I can hear bells – wedding bells, that is! It’s definitely that time of year, isn’t it?
Without wanting to sound arrogant, I’m pretty sure that, by now, I have a fair idea of what makes a great wedding, speaking from the perspective of a guest.
Because of course all brides and grooms will say that their wedding was the greatest (myself included).
And I don’t speak only as someone who has watched a LOT of episodes of Four Weddings.
What makes me so qualified to judge a wedding?
You see, at the ripe old age of 31, I have attended over 30 weddings. My first was as a 5 year old (I think) flower girl. And the most recent happened a couple of weeks ago.
I even have a great achievement as a wedding guest. And that is; successfully attending two weddings in one day. My husband and I managing to be in attendance for the speeches of both receptions was a great cause for a quiet fist bump of celebration. We even battled post-football traffic on Punt Rd in Melbourne (stupid GPS) and came out trumps. Yep, pretty proud of that one.
Weddings have two sides: practical and emotional
So, what makes a great wedding for a guest to attend?
When two elements combine to create a fantastic guest experience, as well as everything the bride and groom were hoping for, then you have a great wedding. That is, the event needs to successfully marry together the emotional and practical aspects of the day.
Emotions run high, as they should
Emotionally, it’s hard to get wrong for me. For starters, weddings are in and of themselves one of the most joyous events one can attend in life.
The bride is radiant and always beautiful. The groom is expectant and then, upon seeing his bride, emotional.
I love when Christian weddings stress the example of Jesus’ love for his church. It is a lofty ideal to live up to – completely selfless, sacrificial, costly love was demonstrated by Jesus. And it’s this kind of love that is to be mirrored in marriage. I love being reminded, and challenged, of the vows I have made and the responsibilities I have taken on as I’ve committed to living in unity with my husband, with Jesus at the centre.
The best speeches make it seem like it’s easy to do. It’s not.
Another emotional aspect of weddings is the speeches. And, to be honest, they can end up a bit hit and miss. Fair enough, not everyone is a born public speaker. Nor does a quick Google often yield a helpful result of a speech that is warm, personal, appropriately funny (and maybe a tiny bit embarrassing) and focusing on the couple.
I’ve attended a few weddings where the speeches would not have been out of place at a 21st party, as they focused purely on one person out of the couple, with a “welcome to the family” thrown in on the side. They’re still great, and from the heart, but as a guest, I love hearing about the couple and how each individual brings something to the marriage that makes them better together.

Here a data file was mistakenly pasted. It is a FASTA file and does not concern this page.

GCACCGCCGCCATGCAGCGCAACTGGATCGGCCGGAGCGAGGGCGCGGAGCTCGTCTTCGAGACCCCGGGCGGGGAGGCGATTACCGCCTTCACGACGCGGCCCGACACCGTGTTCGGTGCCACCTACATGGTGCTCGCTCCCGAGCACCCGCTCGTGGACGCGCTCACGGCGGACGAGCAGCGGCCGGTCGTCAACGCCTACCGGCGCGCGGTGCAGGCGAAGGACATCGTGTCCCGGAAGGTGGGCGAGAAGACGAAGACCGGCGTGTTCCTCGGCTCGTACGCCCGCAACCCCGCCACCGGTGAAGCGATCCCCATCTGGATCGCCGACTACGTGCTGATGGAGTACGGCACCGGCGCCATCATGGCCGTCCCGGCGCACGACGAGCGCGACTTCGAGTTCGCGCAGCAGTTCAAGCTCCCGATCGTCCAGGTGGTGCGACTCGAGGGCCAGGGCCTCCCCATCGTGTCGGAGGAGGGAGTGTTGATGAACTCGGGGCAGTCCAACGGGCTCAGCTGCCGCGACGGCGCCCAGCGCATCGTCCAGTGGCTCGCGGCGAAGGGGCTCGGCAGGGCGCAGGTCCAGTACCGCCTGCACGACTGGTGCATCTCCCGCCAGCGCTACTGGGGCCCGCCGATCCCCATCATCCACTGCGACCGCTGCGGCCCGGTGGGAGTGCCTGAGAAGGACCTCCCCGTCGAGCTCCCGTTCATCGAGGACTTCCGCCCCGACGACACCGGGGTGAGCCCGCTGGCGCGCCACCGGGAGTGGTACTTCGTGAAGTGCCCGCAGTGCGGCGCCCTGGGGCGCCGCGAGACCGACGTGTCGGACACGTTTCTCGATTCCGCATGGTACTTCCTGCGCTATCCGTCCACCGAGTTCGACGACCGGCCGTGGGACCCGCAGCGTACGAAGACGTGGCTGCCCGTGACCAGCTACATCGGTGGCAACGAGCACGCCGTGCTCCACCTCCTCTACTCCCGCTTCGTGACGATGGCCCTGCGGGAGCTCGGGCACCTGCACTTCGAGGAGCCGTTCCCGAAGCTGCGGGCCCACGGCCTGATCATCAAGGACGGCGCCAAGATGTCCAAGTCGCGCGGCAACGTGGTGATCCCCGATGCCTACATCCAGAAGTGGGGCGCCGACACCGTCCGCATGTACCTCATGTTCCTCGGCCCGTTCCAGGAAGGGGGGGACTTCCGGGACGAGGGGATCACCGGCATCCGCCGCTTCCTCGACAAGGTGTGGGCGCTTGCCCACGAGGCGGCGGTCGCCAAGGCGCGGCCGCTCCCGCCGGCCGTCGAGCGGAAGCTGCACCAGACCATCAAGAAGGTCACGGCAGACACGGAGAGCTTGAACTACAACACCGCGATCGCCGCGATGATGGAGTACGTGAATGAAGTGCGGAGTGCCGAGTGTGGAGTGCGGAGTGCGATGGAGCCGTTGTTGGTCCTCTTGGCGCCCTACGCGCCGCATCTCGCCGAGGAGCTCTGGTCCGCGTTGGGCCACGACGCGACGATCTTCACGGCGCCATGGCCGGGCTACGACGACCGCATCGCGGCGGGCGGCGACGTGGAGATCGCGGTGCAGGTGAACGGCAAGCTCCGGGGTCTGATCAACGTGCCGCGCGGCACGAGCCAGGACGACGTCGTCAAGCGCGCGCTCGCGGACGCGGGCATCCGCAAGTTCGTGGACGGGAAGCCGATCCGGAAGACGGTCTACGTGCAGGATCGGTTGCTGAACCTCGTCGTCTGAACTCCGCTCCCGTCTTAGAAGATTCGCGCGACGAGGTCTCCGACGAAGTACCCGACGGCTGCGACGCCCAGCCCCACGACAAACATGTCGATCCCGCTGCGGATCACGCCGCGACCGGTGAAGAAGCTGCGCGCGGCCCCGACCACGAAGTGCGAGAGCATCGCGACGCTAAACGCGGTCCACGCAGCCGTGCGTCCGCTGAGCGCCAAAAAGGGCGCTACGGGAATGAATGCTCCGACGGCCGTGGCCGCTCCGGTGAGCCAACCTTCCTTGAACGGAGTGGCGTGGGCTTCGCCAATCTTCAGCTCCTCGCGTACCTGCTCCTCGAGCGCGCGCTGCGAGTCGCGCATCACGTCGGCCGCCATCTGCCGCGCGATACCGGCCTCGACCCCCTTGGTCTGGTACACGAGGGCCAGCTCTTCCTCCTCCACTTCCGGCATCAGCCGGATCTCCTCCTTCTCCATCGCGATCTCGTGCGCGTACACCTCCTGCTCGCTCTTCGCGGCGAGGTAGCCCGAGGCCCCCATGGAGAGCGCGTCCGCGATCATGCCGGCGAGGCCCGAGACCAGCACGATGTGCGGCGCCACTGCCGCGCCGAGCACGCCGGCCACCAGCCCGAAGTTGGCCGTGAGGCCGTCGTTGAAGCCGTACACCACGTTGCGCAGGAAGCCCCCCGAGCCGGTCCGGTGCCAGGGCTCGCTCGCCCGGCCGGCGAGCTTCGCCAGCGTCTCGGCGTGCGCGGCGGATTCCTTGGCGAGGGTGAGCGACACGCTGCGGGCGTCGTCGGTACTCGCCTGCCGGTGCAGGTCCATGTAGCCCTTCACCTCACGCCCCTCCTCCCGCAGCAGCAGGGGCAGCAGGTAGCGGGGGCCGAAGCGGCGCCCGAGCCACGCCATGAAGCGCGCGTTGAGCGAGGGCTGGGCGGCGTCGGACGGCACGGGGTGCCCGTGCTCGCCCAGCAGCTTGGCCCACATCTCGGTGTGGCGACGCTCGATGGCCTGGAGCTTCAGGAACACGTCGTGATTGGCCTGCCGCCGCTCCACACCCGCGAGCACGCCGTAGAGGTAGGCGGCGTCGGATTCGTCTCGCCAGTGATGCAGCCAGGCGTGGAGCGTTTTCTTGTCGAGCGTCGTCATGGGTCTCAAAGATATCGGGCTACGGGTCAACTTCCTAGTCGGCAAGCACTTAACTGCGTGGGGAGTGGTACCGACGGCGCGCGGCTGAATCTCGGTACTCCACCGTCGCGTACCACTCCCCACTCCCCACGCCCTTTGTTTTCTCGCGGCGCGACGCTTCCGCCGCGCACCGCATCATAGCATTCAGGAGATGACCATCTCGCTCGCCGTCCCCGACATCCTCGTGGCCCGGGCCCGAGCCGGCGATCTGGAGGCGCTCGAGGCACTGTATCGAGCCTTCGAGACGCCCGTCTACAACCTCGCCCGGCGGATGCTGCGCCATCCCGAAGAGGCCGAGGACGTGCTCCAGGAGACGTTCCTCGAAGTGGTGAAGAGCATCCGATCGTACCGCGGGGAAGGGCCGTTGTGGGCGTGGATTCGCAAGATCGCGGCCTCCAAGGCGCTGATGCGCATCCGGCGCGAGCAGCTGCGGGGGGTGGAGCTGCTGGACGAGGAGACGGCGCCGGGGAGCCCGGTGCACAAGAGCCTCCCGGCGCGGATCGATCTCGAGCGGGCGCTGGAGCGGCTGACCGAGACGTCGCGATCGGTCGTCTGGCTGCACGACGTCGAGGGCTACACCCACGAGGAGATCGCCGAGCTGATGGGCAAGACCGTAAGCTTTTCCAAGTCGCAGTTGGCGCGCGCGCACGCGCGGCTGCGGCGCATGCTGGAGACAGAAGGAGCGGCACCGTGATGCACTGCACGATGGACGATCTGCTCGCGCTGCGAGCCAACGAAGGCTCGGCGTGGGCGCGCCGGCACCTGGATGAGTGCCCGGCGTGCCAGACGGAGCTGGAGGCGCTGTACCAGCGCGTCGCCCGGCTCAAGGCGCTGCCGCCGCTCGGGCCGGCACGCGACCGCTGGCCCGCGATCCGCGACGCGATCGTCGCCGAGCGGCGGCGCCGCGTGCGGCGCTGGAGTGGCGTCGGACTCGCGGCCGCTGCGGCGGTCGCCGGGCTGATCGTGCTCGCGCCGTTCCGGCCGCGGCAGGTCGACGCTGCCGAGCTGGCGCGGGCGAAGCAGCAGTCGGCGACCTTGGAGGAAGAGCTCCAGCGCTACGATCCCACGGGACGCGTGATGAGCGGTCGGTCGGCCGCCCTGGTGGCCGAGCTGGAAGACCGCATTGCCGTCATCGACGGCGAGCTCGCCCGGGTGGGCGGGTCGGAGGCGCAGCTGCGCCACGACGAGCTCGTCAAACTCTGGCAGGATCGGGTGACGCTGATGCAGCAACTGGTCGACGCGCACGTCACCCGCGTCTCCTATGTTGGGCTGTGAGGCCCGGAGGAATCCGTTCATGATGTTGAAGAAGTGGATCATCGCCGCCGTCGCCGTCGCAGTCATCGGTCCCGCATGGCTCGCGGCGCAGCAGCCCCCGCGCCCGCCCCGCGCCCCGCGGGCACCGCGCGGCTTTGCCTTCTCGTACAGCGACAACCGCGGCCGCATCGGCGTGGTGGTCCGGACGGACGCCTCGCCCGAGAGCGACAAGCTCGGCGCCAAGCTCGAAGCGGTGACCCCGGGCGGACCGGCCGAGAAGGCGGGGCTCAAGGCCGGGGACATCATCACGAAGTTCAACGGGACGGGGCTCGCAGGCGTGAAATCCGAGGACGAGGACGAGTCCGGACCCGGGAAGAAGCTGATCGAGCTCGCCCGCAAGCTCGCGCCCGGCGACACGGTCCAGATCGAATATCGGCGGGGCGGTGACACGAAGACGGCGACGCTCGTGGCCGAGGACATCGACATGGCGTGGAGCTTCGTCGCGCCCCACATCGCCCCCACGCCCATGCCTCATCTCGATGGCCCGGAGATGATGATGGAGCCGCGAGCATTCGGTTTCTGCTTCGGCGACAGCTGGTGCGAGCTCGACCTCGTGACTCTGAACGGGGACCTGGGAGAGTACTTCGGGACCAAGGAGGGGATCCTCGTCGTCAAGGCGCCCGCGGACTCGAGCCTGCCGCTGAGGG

Practically speaking, just tell me what to do
On the practical side, as a guest, I love information. Can’t get enough of it. Just tell me everything I need to know, and I’m a happy camper.
The best invitations I’ve received have little extras, like a card to tell me whether there’s a wedding registry, a wishing well, or other gift option.
Those great invitations even go the extra mile to provide a map or special instructions for getting to the venues (and bonus: parking info!)
And for the absolute pros: if you want your RSVP in the mail, a pre-addressed, stamped envelope with a tick-box card is an absolute treat! Heck, I don’t even mind RSVPing via a text message. Just make it easy for me!
In a similar vein, on the day, providing helpful things like signs or instructions to get to the venue, if the parking is far away. Perhaps even ideas for what to do during the pre-reception gap (if there is one) would make any guest feel at ease – especially if they’re not familiar with the area they’ve come to for the wedding.
Planning a wedding from a guest perspective is really helpful
There are heaps of details to be sorted out at a wedding. I remember being slightly overwhelmed by it all. I think the best way to go about planning is to keep coming back to it from the perspective of a guest. Help people know what to wear, where to go, what to bring, and they’ll be relaxed enough to melt into the emotional soppiness and joyous fun that a wedding should be!
Planning for a wedding – but don’t forget the marriage too!
Most importantly, it’s important that the bride and groom don’t lose sight of what happens after the wedding, which requires far more thought and planning than one single day. A lifetime together, loving, growing, serving, encouraging and sharing, to bring out the best in one another and become stronger in unity than could ever be done individually.
Sarah Urmston is a follower of Jesus whose current season of life sees her fully occupied by raising two gorgeous young children with her husband Stephen. In moments when time allows for pursuits of the heart, Sarah loves to keep in touch with friends (especially thanks to Facebook), sing and play piano, and enjoy a good cup of tea.
Sarah Urmston previous articles may be viewed http://www.pressserviceinternational.org/sarah-urmston.html